Foreclosure Scam Sends Fannie Mae Employee to Jail
A former Fannie Mae employee got caught taking bribes to the tune of millions and is now sentenced to 6 years in jail. Fannie Mae employee Shirene Hernandez worked at the Fannie’s Irvine office as an REO foreclosure specialist. She was in charge of putting these properties back into the market so the government and the tax payers can recoup some of the money lost on the bad loans.
The investigation revealed Hernandez used her position to accept bribes from listing brokers to give them the listings. She also took bribes to accept below market offers on these properties as well. The listing brokers racked up huge commissions from these sales through this fraud.
Hernandez’s greed then led her to setup her family members to become Fannie Mae-approved brokers. Once they were established as approved brokers Hernandez steered over $80,0000,000 in Fannie real estate to them which earned her family members $2,000,000 in commissions.
Hernandez then concocted a scheme to get into her own real estate investing business by setting up several aliases and shell companies of her own. She began approving her own significantly below market value bids for Fannie’s REO properties. She was so brazen in her corruption she had her sister bring a duffle bag of $286,450 cash from bribes she collected over the year to close on a property she approved sale of below market value for her own rental portfolio.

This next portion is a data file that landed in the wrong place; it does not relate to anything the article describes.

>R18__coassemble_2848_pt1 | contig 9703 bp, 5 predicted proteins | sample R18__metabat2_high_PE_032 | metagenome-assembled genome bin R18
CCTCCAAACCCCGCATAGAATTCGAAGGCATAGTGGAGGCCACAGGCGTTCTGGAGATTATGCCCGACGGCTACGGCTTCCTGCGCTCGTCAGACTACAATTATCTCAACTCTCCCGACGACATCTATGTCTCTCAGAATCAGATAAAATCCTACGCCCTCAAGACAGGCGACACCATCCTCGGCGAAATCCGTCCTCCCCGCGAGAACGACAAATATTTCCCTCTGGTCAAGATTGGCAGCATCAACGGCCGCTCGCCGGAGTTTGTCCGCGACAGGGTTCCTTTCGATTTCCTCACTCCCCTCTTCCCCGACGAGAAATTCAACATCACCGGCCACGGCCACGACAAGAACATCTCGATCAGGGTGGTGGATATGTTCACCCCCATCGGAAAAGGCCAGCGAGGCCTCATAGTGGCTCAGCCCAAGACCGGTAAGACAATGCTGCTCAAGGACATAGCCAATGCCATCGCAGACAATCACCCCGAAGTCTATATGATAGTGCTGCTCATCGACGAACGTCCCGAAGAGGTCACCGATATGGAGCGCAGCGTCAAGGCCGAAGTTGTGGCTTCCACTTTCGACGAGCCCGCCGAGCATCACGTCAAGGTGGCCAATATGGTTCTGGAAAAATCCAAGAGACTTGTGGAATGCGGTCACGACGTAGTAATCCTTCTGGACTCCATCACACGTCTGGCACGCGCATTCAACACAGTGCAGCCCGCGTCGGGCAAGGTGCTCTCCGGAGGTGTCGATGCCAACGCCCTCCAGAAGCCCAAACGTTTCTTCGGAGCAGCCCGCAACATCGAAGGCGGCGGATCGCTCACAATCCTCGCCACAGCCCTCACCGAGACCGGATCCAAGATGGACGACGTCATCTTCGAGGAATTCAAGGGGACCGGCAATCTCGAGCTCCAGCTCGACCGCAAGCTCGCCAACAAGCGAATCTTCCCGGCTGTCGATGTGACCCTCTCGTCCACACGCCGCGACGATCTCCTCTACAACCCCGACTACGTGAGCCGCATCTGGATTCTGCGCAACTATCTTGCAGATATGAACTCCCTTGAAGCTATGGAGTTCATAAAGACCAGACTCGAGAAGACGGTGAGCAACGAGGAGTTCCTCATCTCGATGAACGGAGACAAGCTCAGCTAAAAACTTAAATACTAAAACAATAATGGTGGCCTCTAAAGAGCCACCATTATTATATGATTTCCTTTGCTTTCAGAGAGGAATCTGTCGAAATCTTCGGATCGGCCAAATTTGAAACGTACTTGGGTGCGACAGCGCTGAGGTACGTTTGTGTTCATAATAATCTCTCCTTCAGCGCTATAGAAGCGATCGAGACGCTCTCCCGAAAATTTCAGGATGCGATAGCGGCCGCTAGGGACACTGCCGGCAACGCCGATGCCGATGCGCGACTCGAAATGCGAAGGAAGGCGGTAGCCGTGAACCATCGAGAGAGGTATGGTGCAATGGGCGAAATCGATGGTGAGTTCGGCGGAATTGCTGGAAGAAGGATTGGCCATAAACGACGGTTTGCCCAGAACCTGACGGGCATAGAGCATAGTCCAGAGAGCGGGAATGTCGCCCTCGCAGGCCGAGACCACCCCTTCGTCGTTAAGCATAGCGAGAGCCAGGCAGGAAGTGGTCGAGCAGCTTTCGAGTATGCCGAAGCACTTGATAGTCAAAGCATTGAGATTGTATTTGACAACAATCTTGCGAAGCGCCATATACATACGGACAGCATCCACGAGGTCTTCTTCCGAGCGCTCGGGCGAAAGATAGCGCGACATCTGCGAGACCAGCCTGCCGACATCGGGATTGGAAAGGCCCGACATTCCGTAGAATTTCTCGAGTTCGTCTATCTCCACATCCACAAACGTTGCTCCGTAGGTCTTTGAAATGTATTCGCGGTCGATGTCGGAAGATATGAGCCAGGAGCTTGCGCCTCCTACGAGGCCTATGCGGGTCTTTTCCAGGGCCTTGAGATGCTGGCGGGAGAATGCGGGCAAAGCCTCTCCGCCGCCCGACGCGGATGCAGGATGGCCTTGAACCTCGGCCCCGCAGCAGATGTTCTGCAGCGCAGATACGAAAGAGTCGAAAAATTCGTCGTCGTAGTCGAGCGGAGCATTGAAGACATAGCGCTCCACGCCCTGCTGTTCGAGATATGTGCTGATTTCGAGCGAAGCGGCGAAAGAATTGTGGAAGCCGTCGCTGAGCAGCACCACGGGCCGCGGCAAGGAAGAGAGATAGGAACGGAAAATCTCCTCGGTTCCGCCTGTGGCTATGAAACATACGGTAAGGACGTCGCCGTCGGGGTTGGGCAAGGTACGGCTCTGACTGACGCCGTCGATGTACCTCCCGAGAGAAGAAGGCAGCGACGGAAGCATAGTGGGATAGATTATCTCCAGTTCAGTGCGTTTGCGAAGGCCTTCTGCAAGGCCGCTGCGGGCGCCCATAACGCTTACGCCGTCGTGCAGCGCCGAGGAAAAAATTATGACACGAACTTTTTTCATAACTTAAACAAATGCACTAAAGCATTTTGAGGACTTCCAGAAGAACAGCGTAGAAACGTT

“The crime that Hernandez committed was egregious,” the attorneys for the U.S. Attorney’s Office wrote in their sentencing memorandum to the judge. “Rather than act in the public’s best interests…she used her position to line her own pockets. She is unremorseful and unrepentant, and would seemingly do it all again if she could avoid being caught.”
The charges she faced were two counts of wire fraud which carry a maximum sentence of 20 years each in a federal prison. The judge sentenced Hernandez to 76 months (6+ years) in prison and ordered restitution of $982,516 be paid back to Fannie Mae. An ugly lesson to those that try and take illegal shortcuts in the game of real estate riches we all chases and yearn for.